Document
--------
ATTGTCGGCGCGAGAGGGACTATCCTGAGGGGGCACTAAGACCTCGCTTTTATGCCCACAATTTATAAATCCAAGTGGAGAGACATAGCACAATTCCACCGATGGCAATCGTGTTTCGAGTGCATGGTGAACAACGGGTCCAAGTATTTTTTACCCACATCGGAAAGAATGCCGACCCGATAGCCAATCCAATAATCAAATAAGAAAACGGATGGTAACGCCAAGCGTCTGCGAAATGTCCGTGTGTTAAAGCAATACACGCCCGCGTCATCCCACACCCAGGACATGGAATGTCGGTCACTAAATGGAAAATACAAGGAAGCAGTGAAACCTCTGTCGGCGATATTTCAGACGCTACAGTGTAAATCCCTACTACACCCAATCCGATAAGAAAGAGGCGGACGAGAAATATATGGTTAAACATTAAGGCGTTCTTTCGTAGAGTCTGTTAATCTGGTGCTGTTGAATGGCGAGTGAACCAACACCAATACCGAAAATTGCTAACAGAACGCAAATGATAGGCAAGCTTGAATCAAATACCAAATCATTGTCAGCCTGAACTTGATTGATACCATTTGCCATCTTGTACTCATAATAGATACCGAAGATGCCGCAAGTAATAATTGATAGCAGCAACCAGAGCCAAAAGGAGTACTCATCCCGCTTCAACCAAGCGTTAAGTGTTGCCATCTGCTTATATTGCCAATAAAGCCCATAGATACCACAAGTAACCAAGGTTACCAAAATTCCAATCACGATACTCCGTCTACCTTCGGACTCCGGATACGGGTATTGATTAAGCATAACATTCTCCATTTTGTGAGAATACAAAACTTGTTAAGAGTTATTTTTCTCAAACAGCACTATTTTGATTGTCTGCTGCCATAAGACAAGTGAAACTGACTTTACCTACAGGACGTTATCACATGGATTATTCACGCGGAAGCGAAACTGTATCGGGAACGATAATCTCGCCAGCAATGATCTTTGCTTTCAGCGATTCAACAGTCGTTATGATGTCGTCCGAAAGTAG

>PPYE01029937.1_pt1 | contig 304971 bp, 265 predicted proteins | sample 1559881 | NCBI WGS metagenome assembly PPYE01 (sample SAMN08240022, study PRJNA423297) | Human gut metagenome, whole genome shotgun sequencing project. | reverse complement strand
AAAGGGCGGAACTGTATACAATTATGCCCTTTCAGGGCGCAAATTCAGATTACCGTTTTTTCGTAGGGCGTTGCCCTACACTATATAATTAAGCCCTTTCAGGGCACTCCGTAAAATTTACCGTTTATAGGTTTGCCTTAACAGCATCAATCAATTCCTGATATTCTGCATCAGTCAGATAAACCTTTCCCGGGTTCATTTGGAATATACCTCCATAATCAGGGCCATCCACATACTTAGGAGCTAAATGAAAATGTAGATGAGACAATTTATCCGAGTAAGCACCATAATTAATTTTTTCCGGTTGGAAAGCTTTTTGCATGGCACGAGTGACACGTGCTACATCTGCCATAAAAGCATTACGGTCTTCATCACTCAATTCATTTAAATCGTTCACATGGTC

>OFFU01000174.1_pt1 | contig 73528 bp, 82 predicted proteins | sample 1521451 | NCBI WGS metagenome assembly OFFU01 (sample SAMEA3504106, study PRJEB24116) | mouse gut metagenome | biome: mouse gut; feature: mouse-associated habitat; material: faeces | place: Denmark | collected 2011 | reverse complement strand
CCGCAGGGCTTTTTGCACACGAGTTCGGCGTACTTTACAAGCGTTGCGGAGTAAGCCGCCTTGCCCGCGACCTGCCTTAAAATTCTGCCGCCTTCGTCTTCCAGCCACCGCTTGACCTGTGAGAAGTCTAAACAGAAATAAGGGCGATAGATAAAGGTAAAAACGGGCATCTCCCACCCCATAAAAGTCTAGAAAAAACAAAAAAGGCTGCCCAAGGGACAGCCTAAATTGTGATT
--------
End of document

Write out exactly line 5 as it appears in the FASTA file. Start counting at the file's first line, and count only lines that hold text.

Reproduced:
CCGCAGGGCTTTTTGCACACGAGTTCGGCGTACTTTACAAGCGTTGCGGAGTAAGCCGCCTTGCCCGCGACCTGCCTTAAAATTCTGCCGCCTTCGTCTTCCAGCCACCGCTTGACCTGTGAGAAGTCTAAACAGAAATAAGGGCGATAGATAAAGGTAAAAACGGGCATCTCCCACCCCATAAAAGTCTAGAAAAAACAAAAAAGGCTGCCCAAGGGACAGCCTAAATTGTGATT